For those of you who are under 65, unemployed or working for minimum wage and living in the states that are not expanding Medicaid, there is still the emergency room. Just tell the person at the desk that your state leaders are so stupid they want you to be there.
- Editors Note: The source of all of the charts created for this story was the Urban Institute. Download it, its great reading. However the good folks at Urban.org have nothing to do with any mistake I might have made interpreting this stuff. The feature image is by DonkeyHotey from his flckr photostream and used under a creative commons license.
This work by LikeTheDew.com is licensed under a Creative Commons Attribution-Noncommercial 3.0 United States License.
Worthy of Comment
Also on the Dew
It is reasonable to believe that the state senator in our part of Virginia is being groomed to do for Virginia—or I should say do to Virginia—what Scott Walker has been doing to Wisconsin. This state senator’s name is Mark Obenshain. In the election of 2013 he came within a hair of winning statewide office as Virginia’s Attorney General. Now there is much expectation that in 2017 he will try to become governor. Here is an important clue regarding what it would mean for him to succeed in fulfilling that ambition: in his Attorney General race, Mr. Obenshain was helped by a $60,0 Read on →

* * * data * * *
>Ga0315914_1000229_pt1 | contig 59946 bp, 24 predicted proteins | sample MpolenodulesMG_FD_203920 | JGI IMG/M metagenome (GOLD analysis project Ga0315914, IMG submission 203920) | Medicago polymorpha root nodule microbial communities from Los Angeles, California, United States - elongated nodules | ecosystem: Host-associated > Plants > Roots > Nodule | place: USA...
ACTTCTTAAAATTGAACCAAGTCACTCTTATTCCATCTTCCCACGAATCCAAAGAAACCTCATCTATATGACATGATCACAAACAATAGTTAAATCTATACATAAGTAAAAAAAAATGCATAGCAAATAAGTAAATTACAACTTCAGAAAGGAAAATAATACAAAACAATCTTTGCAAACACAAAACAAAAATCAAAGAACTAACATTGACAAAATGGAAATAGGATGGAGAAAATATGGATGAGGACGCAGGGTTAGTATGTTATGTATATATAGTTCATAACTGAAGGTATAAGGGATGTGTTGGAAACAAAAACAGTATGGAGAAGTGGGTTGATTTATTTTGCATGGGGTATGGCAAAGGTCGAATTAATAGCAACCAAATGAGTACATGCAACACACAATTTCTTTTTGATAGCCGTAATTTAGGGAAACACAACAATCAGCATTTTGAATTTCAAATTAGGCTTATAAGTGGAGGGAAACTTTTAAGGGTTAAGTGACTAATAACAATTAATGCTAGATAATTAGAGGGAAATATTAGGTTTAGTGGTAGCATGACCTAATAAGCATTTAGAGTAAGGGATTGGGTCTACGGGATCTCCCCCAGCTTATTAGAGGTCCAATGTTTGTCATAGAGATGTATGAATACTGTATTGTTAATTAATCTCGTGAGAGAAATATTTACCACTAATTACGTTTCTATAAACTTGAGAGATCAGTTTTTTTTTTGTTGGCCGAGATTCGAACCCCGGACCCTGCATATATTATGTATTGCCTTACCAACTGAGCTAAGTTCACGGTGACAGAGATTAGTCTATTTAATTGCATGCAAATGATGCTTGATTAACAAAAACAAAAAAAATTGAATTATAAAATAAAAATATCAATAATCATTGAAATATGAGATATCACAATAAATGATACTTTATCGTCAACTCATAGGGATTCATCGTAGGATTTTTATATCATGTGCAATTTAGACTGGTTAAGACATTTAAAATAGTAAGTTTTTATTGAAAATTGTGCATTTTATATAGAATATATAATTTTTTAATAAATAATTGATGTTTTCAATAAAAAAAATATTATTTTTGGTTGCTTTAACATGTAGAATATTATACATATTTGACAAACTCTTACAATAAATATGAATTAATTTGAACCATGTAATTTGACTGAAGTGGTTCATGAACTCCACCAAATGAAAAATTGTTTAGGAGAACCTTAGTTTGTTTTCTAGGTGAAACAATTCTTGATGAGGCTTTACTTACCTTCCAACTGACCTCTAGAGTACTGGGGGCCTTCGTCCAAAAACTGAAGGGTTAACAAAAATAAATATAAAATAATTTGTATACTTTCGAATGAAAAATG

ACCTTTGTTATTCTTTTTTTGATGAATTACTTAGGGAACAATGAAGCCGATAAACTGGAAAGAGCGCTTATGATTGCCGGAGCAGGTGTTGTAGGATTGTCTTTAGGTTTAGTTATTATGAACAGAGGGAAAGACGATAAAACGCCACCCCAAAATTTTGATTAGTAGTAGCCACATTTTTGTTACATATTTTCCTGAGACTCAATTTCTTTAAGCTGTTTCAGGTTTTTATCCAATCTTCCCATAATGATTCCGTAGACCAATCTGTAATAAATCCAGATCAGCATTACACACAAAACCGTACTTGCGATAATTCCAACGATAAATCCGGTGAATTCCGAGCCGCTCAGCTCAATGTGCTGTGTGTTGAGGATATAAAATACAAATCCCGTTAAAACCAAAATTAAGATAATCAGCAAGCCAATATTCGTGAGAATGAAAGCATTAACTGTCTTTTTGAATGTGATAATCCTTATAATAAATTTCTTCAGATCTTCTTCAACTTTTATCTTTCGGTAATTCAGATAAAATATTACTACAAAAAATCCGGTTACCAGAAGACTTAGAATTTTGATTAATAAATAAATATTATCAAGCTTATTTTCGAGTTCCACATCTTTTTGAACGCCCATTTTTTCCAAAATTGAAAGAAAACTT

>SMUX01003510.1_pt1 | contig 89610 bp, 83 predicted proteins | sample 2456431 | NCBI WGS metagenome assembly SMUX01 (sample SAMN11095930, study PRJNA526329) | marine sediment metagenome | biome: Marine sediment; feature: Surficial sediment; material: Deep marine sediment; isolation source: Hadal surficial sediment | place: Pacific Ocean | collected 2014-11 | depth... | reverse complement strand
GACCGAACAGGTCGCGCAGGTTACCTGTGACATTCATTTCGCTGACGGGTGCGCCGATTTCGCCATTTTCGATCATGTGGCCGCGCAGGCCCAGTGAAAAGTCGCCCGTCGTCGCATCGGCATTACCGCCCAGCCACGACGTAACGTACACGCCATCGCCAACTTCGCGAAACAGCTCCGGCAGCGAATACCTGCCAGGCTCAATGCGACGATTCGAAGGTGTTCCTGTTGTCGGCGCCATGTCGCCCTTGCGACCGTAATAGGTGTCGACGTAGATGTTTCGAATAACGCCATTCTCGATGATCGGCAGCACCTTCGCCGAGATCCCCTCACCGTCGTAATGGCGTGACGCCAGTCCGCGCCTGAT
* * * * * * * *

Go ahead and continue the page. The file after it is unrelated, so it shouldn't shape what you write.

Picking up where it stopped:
My friend, Jack deJarnette, was a frequent contributor to Like The Dew. He was a retired United Methodist minister who came to the cloth by way of respiratory therapy. Jack and I met the first day of the 9th grade at Georgia Military Academy in College Park. (GMA is now Woodward Academy.) I was stone cold alone sitting in study hall when Jack and I started talking. A lifelong friendship was born. Jack and I were both in the band (me firmly occupying third chair clarinet and him the sole bass drum). I was in the band because it kept me out Read on →